Could Republicans blow a Senate special election in the South for the second time in two years? Tomorrow, Mississippi voters go to the polls to choose the person who will fill the final two years of Thad Cochran’s term in the upper chamber. Republican Cindy Hyde-Smith should be sailing to a victory in the deep-red state, but Politico reports that the GOP is worried about a repeat of Alabama’s 2017 debacle:
A swirl of controversy surrounding the Republican senator — stirred up by her comment about attending a “public hanging” — has given Democrat Mike Espy momentum in the home stretch, officials from both parties say. Hyde-Smith has never trailed in polling, and Democrats acknowledge she’s likely to win, but they argue that her flubs have given Espy a very narrow opening if everything breaks his way.
Henry Barbour, the Republican National Committee committeeman and a longtime Mississippi operative, said base voters in both parties are energized, but gave a slight edge to Espy’s supporters. He said he expects Hyde-Smith to win on Tuesday, though he added that Republicans should be concerned about the potential for weak turnout.
“I think Espy supporters are probably a little more energized than Hyde-Smith,” Barbour said. “But I do think conservative voters realize this race is going to decide if we have a conservative or liberal representing us in Washington and that is very motivating to conservative voters.
“We don’t want to have an Alabama,” he added, referring to Republican Roy Moore’s 2017 loss to Democrat Doug Jones in a special Senate election in the deep-red state.
Hyde-Smith isn’t Roy Moore, but she hasn’t been free of controversy either. Allahpundit wrote last week about the fallout among corporate donors over Hyde-Smith’s “public hanging” quip, which demonstrated a peculiar sense of rhetorical judgment on the nominee’s part. Roy Moore’s alleged actions and clearly intentional rhetorical bombasts are a far cry from Hyde-Smith’s foot-in-mouth moments here, but the issue isn’t whether one can make academic distinctions between the two; it’s how voters react to it that matters.
Last week, a GOP internal poll put Espy within five points, indicating that voters were reacting to Hyde-Smith … badly. For contrast, consider that Republican Roger Wicker just won another term in Mississippi’s other Senate seat by a 19-point margin three weeks ago. However, a new poll out from a partnership between two partisan operations shows Hyde-Smith with a more comfortable — and perhaps more expected — ten-point lead:
Ahead of Tuesday’s runoff election, a new poll from RRH Elections with Bold Blue Campaigns and JMC Analytics & Polling of 684 likely voters in Mississippi shows appointed Sen. Cindy Hyde-Smith (R) with a significant lead in the runoff election to hold her Senate seat. The survey shows Hyde-Smith leading former Rep. and Clinton U.S. Secretary of Agriculture Mike Espy (D) by a margin of 54% to 44%, with just 1% undecided at this late date. The survey was conducted November 19-21 and 23-24, 2018 with 684 Live Response calls by Bold Blue Campaigns and JMC Analytics & Polling, and has a margin of error of +/- 4%.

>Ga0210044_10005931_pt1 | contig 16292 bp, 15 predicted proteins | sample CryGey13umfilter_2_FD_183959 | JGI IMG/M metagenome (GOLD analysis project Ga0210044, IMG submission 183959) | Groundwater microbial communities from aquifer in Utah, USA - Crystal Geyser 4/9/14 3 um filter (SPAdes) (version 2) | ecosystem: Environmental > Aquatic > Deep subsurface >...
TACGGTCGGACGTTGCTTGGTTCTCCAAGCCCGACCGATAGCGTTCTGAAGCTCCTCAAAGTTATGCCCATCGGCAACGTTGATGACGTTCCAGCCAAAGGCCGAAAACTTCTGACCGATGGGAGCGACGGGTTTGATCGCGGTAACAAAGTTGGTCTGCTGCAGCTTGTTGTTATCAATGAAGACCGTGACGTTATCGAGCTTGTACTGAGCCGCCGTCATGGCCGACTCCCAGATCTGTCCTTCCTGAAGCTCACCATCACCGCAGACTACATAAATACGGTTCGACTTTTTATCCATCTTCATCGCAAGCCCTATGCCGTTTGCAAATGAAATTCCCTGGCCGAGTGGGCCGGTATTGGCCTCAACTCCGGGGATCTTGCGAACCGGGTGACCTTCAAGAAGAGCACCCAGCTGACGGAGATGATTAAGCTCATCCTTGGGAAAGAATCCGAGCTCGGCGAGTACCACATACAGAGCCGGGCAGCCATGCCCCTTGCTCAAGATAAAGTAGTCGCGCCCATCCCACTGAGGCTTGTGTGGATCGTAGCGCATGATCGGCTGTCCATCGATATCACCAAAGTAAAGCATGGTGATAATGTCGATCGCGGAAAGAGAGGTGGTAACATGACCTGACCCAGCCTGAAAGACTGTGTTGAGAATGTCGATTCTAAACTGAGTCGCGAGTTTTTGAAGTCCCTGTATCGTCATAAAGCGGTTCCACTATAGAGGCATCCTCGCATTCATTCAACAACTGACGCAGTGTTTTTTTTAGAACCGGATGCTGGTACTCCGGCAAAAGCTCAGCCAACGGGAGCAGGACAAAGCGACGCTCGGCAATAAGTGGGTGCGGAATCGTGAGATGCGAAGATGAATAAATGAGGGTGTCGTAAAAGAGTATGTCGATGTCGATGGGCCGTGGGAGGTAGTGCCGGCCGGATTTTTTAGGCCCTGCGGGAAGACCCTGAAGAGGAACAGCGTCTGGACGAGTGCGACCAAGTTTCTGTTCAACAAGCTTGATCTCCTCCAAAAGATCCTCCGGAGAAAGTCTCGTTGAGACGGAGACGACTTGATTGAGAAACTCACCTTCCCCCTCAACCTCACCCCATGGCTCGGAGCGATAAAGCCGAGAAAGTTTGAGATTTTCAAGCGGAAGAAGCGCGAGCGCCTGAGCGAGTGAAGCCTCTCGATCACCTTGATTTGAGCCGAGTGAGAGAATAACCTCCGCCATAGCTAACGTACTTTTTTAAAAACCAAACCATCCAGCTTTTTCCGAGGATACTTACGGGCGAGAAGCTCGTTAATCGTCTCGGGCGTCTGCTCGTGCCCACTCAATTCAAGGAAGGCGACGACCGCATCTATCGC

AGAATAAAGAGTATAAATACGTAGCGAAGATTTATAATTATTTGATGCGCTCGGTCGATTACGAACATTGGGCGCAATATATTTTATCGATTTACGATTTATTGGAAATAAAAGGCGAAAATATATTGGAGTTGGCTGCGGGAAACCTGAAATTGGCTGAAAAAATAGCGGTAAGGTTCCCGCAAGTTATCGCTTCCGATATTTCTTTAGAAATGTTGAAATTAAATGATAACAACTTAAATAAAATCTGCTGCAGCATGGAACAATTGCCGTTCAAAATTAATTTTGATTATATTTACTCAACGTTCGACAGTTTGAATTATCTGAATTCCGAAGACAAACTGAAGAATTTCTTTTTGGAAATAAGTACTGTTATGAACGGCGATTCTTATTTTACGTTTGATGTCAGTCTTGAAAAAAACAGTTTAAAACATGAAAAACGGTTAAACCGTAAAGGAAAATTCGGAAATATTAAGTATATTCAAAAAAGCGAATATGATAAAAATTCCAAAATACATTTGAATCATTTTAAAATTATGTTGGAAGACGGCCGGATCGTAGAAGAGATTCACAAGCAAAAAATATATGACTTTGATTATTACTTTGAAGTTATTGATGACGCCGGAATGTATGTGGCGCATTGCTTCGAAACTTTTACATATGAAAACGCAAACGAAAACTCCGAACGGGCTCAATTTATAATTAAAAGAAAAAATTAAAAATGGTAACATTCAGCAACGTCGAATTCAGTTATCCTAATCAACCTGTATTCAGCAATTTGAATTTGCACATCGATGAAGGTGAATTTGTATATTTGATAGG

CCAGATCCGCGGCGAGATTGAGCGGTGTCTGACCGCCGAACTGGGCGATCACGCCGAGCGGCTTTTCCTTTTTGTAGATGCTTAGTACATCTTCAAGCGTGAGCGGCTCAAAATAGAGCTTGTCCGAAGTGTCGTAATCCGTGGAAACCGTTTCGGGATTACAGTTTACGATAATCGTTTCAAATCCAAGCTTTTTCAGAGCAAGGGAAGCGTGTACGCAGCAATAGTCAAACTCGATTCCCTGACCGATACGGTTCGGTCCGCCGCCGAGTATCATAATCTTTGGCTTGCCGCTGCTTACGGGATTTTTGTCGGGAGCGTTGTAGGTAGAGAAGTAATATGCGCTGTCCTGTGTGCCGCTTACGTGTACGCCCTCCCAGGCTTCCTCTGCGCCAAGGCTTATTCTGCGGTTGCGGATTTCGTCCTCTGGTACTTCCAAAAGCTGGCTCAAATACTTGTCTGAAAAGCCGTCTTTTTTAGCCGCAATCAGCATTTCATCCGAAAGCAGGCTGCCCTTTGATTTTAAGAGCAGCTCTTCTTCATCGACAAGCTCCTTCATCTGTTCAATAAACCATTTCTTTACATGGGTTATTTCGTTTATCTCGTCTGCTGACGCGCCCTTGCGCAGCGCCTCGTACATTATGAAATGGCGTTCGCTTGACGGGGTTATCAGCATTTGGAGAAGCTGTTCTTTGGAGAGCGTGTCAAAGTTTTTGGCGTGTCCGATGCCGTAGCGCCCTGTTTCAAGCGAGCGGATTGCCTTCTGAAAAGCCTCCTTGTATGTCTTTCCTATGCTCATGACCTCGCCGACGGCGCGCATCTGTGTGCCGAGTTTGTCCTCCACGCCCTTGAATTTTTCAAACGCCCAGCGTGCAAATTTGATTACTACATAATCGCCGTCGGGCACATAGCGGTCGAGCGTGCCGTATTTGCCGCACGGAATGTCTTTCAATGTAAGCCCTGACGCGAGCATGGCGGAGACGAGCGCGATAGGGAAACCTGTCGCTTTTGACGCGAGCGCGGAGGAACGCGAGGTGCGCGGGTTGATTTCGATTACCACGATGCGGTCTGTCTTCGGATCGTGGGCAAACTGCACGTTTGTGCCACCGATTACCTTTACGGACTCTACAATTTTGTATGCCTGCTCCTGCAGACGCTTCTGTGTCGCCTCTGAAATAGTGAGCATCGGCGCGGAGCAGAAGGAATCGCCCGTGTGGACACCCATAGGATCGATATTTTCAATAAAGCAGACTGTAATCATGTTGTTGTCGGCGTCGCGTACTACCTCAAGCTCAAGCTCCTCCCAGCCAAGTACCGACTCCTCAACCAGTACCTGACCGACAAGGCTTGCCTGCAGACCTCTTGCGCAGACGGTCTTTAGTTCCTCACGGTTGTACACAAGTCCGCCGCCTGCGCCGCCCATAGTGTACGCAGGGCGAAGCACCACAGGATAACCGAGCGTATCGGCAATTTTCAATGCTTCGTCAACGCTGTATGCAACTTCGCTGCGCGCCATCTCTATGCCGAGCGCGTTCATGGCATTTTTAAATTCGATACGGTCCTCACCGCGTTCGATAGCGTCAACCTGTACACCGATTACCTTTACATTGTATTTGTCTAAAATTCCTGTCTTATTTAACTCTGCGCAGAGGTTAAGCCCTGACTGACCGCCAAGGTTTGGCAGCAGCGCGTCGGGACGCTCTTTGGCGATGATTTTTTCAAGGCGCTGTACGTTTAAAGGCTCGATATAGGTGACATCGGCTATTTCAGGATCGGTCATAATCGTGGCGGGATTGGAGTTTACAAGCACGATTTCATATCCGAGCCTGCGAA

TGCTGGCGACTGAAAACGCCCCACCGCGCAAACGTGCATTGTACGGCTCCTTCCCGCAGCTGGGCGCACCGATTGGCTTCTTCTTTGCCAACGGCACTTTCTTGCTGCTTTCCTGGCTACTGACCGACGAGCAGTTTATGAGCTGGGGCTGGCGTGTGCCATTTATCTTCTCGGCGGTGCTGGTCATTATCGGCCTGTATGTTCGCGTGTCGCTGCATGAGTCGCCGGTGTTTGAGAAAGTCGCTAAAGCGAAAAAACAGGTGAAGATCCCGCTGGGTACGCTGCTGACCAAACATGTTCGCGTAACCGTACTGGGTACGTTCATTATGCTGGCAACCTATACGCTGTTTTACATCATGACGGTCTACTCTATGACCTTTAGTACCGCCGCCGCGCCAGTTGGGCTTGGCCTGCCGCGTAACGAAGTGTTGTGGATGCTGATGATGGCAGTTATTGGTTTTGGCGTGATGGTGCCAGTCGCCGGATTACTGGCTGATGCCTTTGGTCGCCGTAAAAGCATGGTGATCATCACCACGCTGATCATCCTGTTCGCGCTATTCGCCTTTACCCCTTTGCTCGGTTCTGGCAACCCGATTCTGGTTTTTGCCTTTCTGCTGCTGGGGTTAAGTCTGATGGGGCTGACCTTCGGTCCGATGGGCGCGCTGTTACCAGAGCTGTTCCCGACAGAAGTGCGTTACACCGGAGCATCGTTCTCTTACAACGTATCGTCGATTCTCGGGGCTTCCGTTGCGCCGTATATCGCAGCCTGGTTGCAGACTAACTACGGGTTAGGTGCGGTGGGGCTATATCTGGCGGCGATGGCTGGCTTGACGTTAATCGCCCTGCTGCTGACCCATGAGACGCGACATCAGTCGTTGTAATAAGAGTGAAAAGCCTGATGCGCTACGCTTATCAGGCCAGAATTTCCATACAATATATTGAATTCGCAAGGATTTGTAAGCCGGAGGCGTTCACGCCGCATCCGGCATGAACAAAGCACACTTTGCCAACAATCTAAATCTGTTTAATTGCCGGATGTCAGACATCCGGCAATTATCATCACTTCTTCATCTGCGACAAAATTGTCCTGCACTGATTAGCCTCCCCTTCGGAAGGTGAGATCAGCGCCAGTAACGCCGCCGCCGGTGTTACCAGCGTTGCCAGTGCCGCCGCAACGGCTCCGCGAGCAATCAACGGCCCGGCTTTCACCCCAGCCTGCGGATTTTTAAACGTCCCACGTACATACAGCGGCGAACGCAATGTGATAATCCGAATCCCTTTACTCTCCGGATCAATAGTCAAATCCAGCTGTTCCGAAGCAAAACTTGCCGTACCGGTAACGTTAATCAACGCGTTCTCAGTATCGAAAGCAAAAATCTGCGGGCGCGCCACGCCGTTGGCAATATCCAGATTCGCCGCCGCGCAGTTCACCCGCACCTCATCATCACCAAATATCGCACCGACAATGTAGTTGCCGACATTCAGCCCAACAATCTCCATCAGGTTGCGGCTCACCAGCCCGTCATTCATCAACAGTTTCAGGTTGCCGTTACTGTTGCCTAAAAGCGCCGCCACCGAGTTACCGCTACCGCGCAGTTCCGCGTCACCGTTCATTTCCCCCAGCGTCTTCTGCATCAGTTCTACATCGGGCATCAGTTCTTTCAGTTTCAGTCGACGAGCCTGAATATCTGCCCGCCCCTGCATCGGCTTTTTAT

RRH, a conservative grassroots site, crowd-funded the poll in partnership with Bold Blue Campaigns, a progressive action group. It’s a good enough survey for RealClearPolitics to have included it in its aggregation for the runoff, perhaps in part due to the paucity of polling available. It falls within the range of RCP’s pre-Election Day polling in the race, all of which showed Hyde-Smith up by double digits over Espy in a two-person race.
This sample overstated Espy’s first-round vote while understating Chris McDaniel’s by small amounts, but Hyde-Smith still winds up significantly ahead in this likely-voter pool. Both candidates hold their voters from the first round, but that’s not enough for Espy. Hyde-Smith captures 100% of the McDaniel vote, which was the difference in forcing the runoff in the first place. On top of that, Hyde-Smith leads among both men and women and in every age demo, none of which is too surprising in a state Donald Trump won by nearly 18 points two years ago.
Speaking of which, the GOP is taking no chances. They’re sending Trump out for not one but two rallies today to pull Hyde-Smith across the finish line:
Hyde-Smith is making the election about Trump, too:
She has a 100 percent “Trump score,” which is a measure of how often a member votes in line with Trump’s position, according to FiveThirtyEight. And in the Senate she is only joined on the list by Arizona Sen. Jon Kyl, who was appointed to fill the late-Sen. John McCain’s seat, and former Alabama Sen. Jeff Sessions, who was fired earlier this month as Trump’s attorney general.
And on the campaign trail, Hyde-Smith was stitching the president’s remarks into her own, showing her fealty to Trump with voters.
“We’ve got a president that is a leader,” she told a small crowd in Nesbit earlier this month.
Her campaign strategy to win over Trump’s voting bloc has been successful and voters have said that they see Hyde-Smith as the only candidate who will advance the president’s agenda.
Hyde-Smith will likely survive tomorrow, but she’d better get a better grip on her tongue over the next two years. It’ll still be a race worth watching.